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How to Contest Your Real Property Revaluation Notice

February 3, 2020

Did you recently receive a real property revaluation notice? Wake County, along with 10 other counties[1] in North Carolina, recently revalued all of their property for ad valorem tax purposes. In Wake County, property values increased by 20% for residential property and 33% for commercial property.

These property values will remain in effect for between 4 and 8 years, depending on your particular county’s revaluation schedule. In Wake County, a revaluation is done every 4 years. In other counties, the next revaluation may not take place for another 8 years. This is important because that means your tax valuation will be locked in until the county’s next revaluation. If you do not appeal during the revaluation year – within the prescribed timeframe – you will be stuck with the county’s new assessed value until the next revaluation.

Typically, counties send out their notices of revaluation within the first couple of weeks of January. The revaluations are sometimes incorrect, and it is critical that you understand the process of how to contest the revaluation of your property.

First, you should review the notice of revaluation to ensure it’s accurate, and that the revaluation reflects the fair market value of the particular property. The fair market value is the most probable price a property would be exchanged for in a competitive and open market. Revaluation values are determined by comparing what similar properties are selling for, replacement costs, and the potential income or highest and best use of the specific property. Frequently, land that’s undergone improvements, such as adding utility infrastructure, can see a big jump in value. But there may be other factors the county appraisers have failed to account for that could mitigate those increases.

If the county’s revaluation of your property does not reflect fair market value, you should initiate the informal appeal process by contacting County Assessor staff. The informal appeals process in counties across the state typically takes place between February and March. The informal deadline for filing informal revaluation appeals to the Wake County Assessor is May 30, 2020. The sooner you file your informal appeal, the better chance you have at a successful outcome.  During this meeting, you can point out errors, provide comparables, or explain factors that the County Assessor failed to take into account in assessing your specific property. Often, the informal appeals process can provide the best opportunity for taxpayers to get a reduction in the assessed value.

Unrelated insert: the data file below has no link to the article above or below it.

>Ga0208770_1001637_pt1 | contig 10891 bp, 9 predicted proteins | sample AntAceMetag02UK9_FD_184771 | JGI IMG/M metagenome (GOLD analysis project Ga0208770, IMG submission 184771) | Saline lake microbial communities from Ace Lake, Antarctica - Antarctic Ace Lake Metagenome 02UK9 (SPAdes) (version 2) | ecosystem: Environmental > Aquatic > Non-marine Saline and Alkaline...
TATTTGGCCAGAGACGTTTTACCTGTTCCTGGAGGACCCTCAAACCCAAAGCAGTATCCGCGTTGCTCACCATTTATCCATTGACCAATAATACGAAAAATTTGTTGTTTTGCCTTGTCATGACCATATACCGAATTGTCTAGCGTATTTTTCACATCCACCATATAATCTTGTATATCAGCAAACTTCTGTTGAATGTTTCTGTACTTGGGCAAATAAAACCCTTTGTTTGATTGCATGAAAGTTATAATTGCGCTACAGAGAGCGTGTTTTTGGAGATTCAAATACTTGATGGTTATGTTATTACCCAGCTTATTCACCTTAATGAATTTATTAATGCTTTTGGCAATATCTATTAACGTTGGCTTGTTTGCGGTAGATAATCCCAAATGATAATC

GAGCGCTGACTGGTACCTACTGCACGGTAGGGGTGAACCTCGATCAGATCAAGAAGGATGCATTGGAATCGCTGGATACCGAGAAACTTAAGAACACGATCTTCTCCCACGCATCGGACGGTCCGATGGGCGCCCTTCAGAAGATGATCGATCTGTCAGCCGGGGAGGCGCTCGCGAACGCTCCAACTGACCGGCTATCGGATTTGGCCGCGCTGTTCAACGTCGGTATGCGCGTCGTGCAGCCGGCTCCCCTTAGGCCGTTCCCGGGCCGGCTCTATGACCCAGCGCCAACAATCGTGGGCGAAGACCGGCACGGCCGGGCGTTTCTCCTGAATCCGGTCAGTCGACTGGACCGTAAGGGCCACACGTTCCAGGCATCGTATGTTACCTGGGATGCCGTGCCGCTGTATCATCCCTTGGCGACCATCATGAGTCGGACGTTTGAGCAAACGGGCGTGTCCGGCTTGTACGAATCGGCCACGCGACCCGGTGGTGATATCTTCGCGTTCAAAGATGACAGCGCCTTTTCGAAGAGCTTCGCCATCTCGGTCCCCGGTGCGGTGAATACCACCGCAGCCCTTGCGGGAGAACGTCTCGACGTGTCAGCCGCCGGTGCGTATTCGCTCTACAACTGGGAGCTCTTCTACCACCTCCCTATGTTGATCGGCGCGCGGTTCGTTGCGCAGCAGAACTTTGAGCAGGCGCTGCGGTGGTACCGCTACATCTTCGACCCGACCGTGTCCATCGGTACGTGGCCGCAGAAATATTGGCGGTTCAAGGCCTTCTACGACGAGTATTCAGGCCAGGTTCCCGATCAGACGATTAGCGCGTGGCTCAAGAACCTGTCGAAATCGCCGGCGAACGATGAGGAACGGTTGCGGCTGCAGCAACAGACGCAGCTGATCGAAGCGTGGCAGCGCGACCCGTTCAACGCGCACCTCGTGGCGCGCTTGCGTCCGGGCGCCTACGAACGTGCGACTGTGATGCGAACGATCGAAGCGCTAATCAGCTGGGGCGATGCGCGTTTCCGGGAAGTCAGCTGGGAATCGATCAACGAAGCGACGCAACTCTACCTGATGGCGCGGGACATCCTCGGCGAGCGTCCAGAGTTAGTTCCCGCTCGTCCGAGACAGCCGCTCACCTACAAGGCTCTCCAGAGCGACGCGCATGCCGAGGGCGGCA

Next, in the event the County Assessor’s office doesn’t revise the assessment, you must file a formal appeal to the County Board of Equalization and Review (Board of E&R). This review board is a special county board appointed to handle property tax appeals from taxpayers. This level of the appeal is more formal, with the taxpayer being allotted a specific amount of time to present his or her case and the county also having time to present its side. The Board of E&R may choose to decide the appeal immediately or choose to delay its decision and deliberate further.

Requests for a hearing before the Board of E&R must be made in writing or by appearance prior to the Board of E&R’s published date of adjournment. In Wake County, the date of adjournment is May 30, 2020. A failure to make an appeal request for hearing before the Board of E&R will result in a dismissal of the appeal request. The result of a dismissal is that the taxpayer’s property at issue will remain at the county’s revaluation assessment until the next assessment (typically 4-8 years).

In filing both informal appeals and fornal appeals to local Boards of Equalization and Review, having legal representation is beneficial, because often attorneys have developed relationships with county assessors and attorneys and are also aware of statutory and administrative nuances in the law. In addition, obtaining legal representation helps the taxpayer avoid the many pitfalls in the appeals process.

Finally, if the taxpayer’s assessment is affirmed at the Board of E&R, you then may appeal to the North Carolina Property Tax Commission (Commission). The Commission is similar to a trial court. Like any trial court, it is required to follow the North Carolina Rules of Evidence. When a taxpayer appeals, the taxpayer has the burden of proof. Taxpayers may present their own cases before the commission, but are encouraged to hire an attorney. After the commission, a taxpayer may appeal a decision of the commission to the state court of appeals and state supreme court, but those bodies may choose to not hear the case as the grounds for appeal are more limited.

Our seasoned ad valorem Property Tax Appeals team is here to help at every level. If you are interested in learning more about Nexsen Pruet’s Property Tax Appeals team, please contact a member of our team: Alexander P. Sands and George T. Smith III.



[1] The other North Carolina Counties with a 2020 revaluation include: Bertie; Cabarrus; Carteret; Cherokee; Dare; Halifax; Madison; Montgomery; Pamlico; and Pitt.

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